Background: Community-acquired pneumonia (CAP) causes substantial clinical and economic burden. While several studies have reported the cost to treat CAP, there is little information on the cost to treat by age, risk profile, and hospitalization in US adults aged ≥50 years.
Objective: To quantify the cost, from a payer perspective, of treating CAP at the episode level, stratified by age, risk profile, and hospitalization.
Methods: A retrospective study of claims data from a large US health plan (1 January 2006-31 December 2008) was conducted. Patients aged ≥50 years having at least one medical claim with a primary diagnosis for pneumonia were identified. A CAP episode was defined as the period between the first and last pneumonia ICD-9 code with a chest X-ray claim. Episode-level variables included risk stratum based on presence of an immunocompromising/chronic condition, age group, number and length of inpatient and outpatient CAP episodes, and all-cause and CAP-related healthcare costs (adjusted to 2011 costs).
Results: Among the 27,659 study patients, 28,575 CAP episodes (20,454 outpatient; 8,121 inpatient) occurred. Mean age of patients with a CAP episode was 62.6. Low-risk patients accounted for 44.4 % of all CAP episodes. Mean CAP episode length was 31.8 days for an inpatient episode and 10.2 days for an outpatient episode. Mean all-cause total healthcare cost for an inpatient CAP episode ranged from $11,148 to $51,219 depending on risk stratum and age group. Mean outpatient episode-related costs were much lower than inpatient episode-related costs.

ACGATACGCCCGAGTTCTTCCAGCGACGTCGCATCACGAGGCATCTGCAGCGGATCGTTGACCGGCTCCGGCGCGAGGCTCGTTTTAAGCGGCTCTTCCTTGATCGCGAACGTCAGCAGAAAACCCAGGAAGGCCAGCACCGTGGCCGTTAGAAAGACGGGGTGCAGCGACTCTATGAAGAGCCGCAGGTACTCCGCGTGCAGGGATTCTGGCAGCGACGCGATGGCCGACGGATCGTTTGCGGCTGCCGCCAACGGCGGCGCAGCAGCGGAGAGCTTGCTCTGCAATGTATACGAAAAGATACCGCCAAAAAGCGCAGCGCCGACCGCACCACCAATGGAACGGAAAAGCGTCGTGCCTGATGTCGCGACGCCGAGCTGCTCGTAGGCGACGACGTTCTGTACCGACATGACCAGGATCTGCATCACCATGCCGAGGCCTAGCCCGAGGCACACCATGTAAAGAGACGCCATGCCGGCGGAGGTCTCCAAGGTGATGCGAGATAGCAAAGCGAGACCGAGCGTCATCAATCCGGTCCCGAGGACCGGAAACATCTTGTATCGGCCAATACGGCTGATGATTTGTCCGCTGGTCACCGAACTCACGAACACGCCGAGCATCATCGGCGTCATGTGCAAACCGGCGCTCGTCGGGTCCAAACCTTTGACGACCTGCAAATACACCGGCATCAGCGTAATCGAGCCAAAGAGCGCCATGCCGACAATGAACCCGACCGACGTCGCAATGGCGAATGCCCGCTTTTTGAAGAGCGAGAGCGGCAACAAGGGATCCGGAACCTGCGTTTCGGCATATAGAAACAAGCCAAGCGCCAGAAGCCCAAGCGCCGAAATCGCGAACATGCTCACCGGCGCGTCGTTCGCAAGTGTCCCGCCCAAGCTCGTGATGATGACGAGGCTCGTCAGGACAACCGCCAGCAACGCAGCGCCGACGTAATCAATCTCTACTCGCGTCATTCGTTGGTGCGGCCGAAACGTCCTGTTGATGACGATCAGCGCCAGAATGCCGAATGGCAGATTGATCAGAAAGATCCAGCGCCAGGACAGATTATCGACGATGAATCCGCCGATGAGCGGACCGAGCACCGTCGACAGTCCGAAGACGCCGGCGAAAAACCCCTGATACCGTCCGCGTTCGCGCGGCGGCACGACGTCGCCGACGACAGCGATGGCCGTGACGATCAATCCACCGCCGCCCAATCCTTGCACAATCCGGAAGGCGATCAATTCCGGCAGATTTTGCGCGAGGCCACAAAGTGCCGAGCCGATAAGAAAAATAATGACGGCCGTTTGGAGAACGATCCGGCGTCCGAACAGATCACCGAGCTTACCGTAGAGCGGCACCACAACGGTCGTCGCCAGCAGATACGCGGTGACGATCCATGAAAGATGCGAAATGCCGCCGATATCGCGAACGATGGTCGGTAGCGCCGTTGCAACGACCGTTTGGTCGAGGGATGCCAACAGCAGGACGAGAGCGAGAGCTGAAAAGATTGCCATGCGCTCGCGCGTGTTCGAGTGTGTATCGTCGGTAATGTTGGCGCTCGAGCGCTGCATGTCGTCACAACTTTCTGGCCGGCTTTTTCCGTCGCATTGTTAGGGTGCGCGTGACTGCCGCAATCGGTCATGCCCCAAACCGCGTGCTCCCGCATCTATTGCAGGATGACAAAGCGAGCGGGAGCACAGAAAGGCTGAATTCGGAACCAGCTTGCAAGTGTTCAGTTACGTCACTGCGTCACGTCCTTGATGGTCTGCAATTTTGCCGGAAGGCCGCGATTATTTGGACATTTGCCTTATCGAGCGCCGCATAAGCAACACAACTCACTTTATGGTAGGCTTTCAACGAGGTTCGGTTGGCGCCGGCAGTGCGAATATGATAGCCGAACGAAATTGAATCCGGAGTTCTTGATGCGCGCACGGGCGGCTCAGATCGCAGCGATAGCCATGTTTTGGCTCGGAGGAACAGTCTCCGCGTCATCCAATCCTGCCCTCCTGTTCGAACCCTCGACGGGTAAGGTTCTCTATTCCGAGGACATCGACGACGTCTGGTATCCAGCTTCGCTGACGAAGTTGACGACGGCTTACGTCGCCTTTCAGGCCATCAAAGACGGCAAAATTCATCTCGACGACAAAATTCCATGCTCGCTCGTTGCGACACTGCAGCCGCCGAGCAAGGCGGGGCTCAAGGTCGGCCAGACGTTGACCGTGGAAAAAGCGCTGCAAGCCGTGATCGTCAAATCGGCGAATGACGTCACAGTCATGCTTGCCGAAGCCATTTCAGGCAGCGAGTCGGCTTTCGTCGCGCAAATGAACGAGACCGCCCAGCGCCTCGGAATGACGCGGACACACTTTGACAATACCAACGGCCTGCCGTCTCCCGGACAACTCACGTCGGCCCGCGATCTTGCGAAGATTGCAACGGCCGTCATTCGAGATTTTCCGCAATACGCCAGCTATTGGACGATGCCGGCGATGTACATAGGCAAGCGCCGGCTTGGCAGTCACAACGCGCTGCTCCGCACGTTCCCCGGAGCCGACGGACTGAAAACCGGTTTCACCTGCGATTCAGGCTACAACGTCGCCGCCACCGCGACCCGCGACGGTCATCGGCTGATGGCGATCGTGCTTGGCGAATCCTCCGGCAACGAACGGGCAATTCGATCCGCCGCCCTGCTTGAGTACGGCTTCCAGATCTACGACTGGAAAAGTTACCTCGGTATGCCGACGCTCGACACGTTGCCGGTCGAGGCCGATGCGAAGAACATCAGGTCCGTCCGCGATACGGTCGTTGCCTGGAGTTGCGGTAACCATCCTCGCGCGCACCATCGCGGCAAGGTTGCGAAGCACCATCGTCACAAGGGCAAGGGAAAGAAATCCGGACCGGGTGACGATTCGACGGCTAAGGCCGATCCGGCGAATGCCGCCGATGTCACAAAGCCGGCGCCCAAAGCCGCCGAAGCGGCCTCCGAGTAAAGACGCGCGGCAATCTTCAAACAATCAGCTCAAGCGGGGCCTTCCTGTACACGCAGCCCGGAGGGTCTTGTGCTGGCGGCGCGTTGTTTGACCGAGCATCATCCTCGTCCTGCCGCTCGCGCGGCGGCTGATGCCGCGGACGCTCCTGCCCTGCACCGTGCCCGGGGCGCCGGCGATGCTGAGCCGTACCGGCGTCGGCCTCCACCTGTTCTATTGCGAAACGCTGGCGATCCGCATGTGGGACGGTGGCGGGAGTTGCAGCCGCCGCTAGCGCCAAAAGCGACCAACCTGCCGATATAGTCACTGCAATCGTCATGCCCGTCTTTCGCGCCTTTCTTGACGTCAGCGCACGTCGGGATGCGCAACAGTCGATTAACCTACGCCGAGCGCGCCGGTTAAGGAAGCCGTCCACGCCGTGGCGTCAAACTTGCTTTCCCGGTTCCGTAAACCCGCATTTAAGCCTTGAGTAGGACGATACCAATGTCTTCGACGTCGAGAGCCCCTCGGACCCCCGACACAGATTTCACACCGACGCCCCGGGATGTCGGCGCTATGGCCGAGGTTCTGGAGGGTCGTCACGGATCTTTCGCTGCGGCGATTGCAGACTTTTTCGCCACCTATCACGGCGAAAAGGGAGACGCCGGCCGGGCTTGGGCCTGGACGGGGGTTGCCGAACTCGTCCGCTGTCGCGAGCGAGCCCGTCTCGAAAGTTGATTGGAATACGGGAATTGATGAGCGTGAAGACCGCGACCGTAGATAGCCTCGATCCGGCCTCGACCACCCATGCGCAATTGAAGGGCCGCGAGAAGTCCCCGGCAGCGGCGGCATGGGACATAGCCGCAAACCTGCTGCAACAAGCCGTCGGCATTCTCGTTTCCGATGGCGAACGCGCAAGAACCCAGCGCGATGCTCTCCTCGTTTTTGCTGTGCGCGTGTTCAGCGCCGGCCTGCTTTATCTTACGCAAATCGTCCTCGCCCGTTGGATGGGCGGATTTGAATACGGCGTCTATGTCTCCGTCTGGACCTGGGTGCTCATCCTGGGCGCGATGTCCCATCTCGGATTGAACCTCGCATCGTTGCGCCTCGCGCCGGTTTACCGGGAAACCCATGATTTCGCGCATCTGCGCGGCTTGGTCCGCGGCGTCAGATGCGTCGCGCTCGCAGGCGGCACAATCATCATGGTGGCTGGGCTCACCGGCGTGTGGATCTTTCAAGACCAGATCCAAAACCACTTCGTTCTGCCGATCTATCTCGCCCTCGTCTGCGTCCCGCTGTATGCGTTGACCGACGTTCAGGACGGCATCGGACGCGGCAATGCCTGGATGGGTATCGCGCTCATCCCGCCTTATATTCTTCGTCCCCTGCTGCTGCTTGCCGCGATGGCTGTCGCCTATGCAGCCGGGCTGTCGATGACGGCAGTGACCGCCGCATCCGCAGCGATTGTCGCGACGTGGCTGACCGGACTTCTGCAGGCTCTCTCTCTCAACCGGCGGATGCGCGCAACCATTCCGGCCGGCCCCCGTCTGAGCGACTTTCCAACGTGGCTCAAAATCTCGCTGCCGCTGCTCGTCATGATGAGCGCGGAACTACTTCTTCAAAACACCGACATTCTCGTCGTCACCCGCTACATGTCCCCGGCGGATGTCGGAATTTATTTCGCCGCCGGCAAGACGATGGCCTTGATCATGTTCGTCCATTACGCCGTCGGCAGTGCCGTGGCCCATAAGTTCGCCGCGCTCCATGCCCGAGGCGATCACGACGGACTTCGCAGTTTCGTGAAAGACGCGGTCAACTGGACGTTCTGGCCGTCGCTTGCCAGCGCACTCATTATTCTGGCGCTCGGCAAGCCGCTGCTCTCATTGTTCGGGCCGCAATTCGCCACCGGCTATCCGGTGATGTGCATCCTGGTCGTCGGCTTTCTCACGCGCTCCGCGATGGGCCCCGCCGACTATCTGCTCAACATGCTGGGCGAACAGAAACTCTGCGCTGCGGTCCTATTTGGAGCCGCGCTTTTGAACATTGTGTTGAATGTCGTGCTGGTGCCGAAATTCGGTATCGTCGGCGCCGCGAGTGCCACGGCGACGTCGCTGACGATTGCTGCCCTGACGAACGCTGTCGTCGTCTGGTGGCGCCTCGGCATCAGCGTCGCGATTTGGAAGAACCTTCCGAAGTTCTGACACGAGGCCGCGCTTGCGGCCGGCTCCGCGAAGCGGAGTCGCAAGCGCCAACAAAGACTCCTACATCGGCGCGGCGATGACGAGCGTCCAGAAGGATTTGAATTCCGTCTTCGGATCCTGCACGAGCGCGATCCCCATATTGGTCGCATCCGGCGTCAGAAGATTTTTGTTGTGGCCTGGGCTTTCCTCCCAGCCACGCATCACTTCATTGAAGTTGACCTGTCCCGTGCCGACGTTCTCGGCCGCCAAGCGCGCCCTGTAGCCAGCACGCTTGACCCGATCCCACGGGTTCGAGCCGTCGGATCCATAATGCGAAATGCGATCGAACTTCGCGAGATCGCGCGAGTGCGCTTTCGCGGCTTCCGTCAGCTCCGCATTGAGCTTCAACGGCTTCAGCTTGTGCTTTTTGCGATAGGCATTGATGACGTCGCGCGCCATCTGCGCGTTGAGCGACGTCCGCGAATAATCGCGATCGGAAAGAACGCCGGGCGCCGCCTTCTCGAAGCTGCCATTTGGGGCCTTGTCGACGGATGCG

Conclusions: Cost to treat CAP requiring hospitalization is high regardless of age or the presence of underlying comorbidities. Given that almost half of the patients in this study did not have traditional risk factors for CAP, it is clear that better preventative strategies are needed.